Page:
Wednesday, 8 May 2013

Theatre review: As You Like It (Marjanishvili Theatre / Globe to Globe)

Although I sampled last year's Globe to Globe festival of foreign-language Shakespeare, I kind of felt as if I cheated as only one of the shows I saw was in a language I don't understand. I'll be making up for it a bit this year though as the Globe is scattering a few repeat visits throughout its 2013 season, and I'll be checking out 3 of the 4 returning shows. First up, a production I'd had recommended to me as the highlight of the 2012 season, As You Like It in the Georgian language, performed by Tbilisi's Marjanishvili Theatre company. Although Lasha Bugadze's version of the text doesn't seem to be too literal a translation, with the occasional change and extra scene, for the most part this feels absolutely like the As You Like It I know and love, the story of various people exiled to the forest by a usurping duke, in particular his niece Rosalind (Ketevan Shatirishvili) and the disinherited nobleman Orlando (Nika Kuchava) with whom she's fallen in love.

This is a slickly professional production in the guise of a much more amateurish and chaotic one. A small central platform serves to tell Shakespeare's story, with the rest of the stage serving as the actors' dressing rooms and backstage area, from which they also sometimes provide music and sound effects. We see Rosalind initially struck with stage fright, Besho Baratashvili's Duke Frederick needing to be prompted for almost every line, and many of the show's laughs coming from the breaking of the fourth wall between the in-character actors centre stage, and the out-of-character cast members surrounding them.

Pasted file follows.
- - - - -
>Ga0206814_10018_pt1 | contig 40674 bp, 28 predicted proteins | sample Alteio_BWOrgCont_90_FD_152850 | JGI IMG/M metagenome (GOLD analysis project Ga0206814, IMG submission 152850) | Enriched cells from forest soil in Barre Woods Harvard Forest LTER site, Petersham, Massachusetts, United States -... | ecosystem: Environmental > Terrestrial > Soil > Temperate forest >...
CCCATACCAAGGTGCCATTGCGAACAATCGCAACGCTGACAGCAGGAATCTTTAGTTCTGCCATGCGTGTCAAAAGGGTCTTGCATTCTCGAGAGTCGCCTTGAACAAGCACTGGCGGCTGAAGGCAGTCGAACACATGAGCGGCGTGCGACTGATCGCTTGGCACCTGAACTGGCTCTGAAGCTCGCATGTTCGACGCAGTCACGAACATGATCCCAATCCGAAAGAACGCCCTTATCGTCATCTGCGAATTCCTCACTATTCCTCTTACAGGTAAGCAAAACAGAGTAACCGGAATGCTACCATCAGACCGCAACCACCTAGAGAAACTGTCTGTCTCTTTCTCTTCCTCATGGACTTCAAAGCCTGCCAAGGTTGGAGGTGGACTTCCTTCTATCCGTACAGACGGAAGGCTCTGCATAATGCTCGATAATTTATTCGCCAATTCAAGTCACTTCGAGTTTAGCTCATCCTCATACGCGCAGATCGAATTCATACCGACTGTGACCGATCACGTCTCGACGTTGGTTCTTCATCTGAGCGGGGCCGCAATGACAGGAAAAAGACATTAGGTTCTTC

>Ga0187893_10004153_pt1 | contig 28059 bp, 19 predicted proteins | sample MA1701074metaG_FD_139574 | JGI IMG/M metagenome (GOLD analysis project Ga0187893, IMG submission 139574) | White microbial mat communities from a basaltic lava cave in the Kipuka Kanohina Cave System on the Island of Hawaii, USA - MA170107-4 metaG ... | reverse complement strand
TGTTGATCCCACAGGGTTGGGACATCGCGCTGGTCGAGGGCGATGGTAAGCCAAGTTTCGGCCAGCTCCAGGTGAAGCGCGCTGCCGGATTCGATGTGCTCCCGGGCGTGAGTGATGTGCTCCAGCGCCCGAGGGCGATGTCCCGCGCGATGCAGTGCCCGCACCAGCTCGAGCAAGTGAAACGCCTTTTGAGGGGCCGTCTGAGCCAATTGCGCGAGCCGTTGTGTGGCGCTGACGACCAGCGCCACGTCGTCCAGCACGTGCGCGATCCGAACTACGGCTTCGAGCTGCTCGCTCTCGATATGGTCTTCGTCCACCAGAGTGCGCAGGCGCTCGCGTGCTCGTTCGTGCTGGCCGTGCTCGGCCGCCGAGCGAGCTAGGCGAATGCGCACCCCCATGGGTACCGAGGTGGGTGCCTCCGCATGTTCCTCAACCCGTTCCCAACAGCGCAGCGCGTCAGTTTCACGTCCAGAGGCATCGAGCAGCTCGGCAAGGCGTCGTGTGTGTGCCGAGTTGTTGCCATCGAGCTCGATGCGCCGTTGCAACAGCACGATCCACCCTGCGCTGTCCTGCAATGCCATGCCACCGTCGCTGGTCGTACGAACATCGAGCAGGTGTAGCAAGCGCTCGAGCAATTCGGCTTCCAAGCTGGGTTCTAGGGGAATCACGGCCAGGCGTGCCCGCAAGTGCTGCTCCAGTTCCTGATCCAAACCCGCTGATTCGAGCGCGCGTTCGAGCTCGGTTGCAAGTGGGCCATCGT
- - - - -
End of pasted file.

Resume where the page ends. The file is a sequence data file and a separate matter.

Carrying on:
After a few hot days I had a return to chillier weather for my first Globe trip of the year, but at least it suited the autumnal feel of Levan Tsuladze's production, which increasingly scatters dead leaves across the stage and joyously throws them into the air. There's some lovely little staging touches that create both humour (the way Kuchava's rather gormless, chubby Orlando defeats the much larger Roland Baratashvili's Charles the wrestler, a lovely bit of mimed fishing) and beauty (Oliver's destruction of Orlando's home.) After a strong opening half-hour the production runs out of steam for a bit, although this is partly a result of the way the play has to establish its plot strands. But the energy kicks back in with a vengeance after the interval, especially with the arrival of Manana Kozakova's pitch-perfect Audrey, whose "flirtation" with Malkhaz Abuladze's Touchstone is hilariously devoid of subtlety.

With a lot of strong visual touches and earthy humour Marjanishvili's production is pretty much a perfect fit to Globe to Globe, and although admittedly the story's one I know well, the language barrier never seemed a problem. Even in the talkier scenes there's moments of universality, Jacques' (Nata Murvanidze) instantly recognisable Seven Ages of Man speech culminating in the arrival of the ancient Adam (Ketevan Tskhakaia) just as it reaches its conclusion.

As You Like It by William Shakespeare in a version by Lasha Bugadze is booking in repertory until the 11th of May at Shakespeare's Globe.

Running time: 2 hours 20 minutes including interval.

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